D. Normal lactating breast, fibroadenoma (Figure 24-5; see VII C)

Figure 24-5. (A) Light micrograph of a normal, lactating breast. Observe the numerous round or oval alveoli surrounded by minimal connective tissue stroma. (B) Light micrograph of a fibroadenoma, which is a benign proliferation of the connective tissue stroma. As a consequence, the glands are compressed into cords of epithelium with slit-like spaces. (C) High magnification of a fibroadenoma showing glandular and stromal elements. A fibroadenoma presents clinically as a sharply circumscribed, spherical nodule that is freely movable. Reprinted with permission from East Carolina University, School of Medicine, Department of Pathology slide collection.

E. Infiltrating duct carcinoma of the breast (Figure 24-6)

Figure 24-6. (A,B,C) Light micrographs of infiltrating duct carcinoma of the breast. The tumor cells are arranged in cell nests (asterisk), cell cords (arrows), anastomosing masses, or a mixture of all of these. The cells are surrounded by fairly thick bands of connective tissue stroma (arrowheads). This is the most common type of breast cancer, accounting for 65%—80% of all breast cancers. Some features that are common to all infiltrative breast carcinomas include: fixed in position, retraction and dimpling of the skin, thickening of the skin (peau d'orange), and retraction of the nipple. The presence of estrogen receptors or progesterone receptors within the carcinoma cells indicates a good prognosis for treatment. Tamoxifen is an estrogen receptor blocker and is a drug of choice for treatment. The presence of the c-erb B2 oncoprotein (similar to the epidermal growth factor receptor) on the surface of the carcinoma cells indicates a poor prognosis for treatment. BRCA-1 (breast cancer susceptibility gene) is an anti-oncogene (tumor suppressor gene) located on chromosome 17(17q21) that encodes for BRCA protein (a zinc finger gene-regulatory protein) containing phosphotyrosine, which will suppress the cell cycle. A mutation of the BRCA-1 gene is present in 5%-10% of women with breast cancer and confers a very high lifetime risk of breast and ovarian cancer.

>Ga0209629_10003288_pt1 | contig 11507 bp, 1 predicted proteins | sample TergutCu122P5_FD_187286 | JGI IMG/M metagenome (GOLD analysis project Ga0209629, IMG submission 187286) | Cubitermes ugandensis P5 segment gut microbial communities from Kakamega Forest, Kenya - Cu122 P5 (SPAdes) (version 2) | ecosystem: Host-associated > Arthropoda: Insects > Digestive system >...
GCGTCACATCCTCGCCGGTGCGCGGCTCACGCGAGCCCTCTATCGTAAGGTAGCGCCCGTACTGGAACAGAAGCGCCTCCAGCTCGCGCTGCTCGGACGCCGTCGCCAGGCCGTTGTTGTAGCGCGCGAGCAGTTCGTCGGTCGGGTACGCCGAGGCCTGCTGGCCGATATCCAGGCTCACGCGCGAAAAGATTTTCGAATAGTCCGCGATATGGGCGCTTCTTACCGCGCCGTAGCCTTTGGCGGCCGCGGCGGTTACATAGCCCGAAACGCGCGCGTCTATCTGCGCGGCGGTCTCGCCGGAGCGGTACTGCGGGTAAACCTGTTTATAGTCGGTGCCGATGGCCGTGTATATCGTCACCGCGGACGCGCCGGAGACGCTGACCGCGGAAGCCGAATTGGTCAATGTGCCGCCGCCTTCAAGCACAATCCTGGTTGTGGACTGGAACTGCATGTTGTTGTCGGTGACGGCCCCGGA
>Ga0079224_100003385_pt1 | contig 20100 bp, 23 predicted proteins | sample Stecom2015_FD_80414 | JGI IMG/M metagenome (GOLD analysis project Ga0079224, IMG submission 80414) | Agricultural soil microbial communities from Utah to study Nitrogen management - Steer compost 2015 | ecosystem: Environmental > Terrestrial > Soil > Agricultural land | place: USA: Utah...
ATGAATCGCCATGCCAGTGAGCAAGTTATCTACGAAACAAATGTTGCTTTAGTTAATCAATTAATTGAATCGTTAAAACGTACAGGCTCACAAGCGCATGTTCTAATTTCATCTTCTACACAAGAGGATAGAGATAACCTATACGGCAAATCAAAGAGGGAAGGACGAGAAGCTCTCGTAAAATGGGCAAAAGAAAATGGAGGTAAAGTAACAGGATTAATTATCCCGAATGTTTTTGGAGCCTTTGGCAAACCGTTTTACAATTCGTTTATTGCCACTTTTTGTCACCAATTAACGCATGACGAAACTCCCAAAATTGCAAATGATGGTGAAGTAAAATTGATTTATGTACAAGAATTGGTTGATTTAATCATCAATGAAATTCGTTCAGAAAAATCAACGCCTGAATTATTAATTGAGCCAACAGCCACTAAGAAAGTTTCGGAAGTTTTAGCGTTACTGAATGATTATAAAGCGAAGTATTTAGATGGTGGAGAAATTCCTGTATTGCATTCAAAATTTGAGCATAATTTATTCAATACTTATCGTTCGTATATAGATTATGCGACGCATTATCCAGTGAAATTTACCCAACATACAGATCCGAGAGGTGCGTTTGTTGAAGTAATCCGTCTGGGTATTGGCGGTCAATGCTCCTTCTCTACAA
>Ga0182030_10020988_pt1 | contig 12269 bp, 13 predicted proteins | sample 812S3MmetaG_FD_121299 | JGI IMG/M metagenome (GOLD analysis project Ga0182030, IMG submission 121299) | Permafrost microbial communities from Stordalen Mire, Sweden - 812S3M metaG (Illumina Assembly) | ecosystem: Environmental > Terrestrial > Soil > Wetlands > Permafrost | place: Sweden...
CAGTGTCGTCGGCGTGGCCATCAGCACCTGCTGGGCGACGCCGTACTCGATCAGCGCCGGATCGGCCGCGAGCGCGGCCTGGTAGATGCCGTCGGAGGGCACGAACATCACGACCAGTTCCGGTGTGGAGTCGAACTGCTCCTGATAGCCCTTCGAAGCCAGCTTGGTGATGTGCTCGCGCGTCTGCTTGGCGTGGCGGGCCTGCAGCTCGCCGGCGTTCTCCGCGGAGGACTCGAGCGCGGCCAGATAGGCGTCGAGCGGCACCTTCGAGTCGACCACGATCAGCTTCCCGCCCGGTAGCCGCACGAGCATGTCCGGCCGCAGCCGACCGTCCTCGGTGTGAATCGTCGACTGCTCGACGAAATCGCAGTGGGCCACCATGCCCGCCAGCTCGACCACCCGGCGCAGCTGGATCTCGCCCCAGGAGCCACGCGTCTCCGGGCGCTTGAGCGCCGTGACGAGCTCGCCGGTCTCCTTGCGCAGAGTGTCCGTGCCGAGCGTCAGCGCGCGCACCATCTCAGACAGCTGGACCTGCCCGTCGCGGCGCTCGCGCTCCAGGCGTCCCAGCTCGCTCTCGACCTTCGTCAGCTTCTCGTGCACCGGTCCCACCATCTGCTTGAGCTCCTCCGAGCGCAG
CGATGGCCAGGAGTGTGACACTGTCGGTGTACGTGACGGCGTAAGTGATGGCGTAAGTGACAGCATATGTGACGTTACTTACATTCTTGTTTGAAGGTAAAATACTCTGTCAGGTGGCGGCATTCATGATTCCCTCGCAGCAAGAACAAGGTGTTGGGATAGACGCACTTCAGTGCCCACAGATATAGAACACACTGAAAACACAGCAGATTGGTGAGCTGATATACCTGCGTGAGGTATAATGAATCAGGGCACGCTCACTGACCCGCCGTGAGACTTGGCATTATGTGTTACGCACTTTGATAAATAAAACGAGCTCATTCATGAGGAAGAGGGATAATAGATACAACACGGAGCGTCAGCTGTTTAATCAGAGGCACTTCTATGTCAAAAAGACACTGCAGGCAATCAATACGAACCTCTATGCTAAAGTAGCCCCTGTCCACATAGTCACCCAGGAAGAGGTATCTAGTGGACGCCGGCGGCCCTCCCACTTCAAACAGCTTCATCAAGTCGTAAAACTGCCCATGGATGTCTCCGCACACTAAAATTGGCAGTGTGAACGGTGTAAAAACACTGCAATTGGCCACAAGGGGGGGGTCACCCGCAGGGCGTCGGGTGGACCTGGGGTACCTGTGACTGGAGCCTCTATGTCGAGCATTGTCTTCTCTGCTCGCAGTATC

Figure 24-6. (A,B,C) Light micrographs of infiltrating duct carcinoma of the breast. The tumor cells are arranged in cell nests (asterisk), cell cords (arrows), anastomosing masses, or a mixture of all of these. The cells are surrounded by fairly thick bands of connective tissue stroma (arrowheads). This is the most common type of breast cancer, accounting for 65%—80% of all breast cancers. Some features that are common to all infiltrative breast carcinomas include: fixed in position, retraction and dimpling of the skin, thickening of the skin (peau d'orange), and retraction of the nipple. The presence of estrogen receptors or progesterone receptors within the carcinoma cells indicates a good prognosis for treatment. Tamoxifen is an estrogen receptor blocker and is a drug of choice for treatment. The presence of the c-erb B2 oncoprotein (similar to the epidermal growth factor receptor) on the surface of the carcinoma cells indicates a poor prognosis for treatment. BRCA-1 (breast cancer susceptibility gene) is an anti-oncogene (tumor suppressor gene) located on chromosome 17(17q21) that encodes for BRCA protein (a zinc finger gene-regulatory protein) containing phosphotyrosine, which will suppress the cell cycle. A mutation of the BRCA-1 gene is present in 5%-10% of women with breast cancer and confers a very high lifetime risk of breast and ovarian cancer.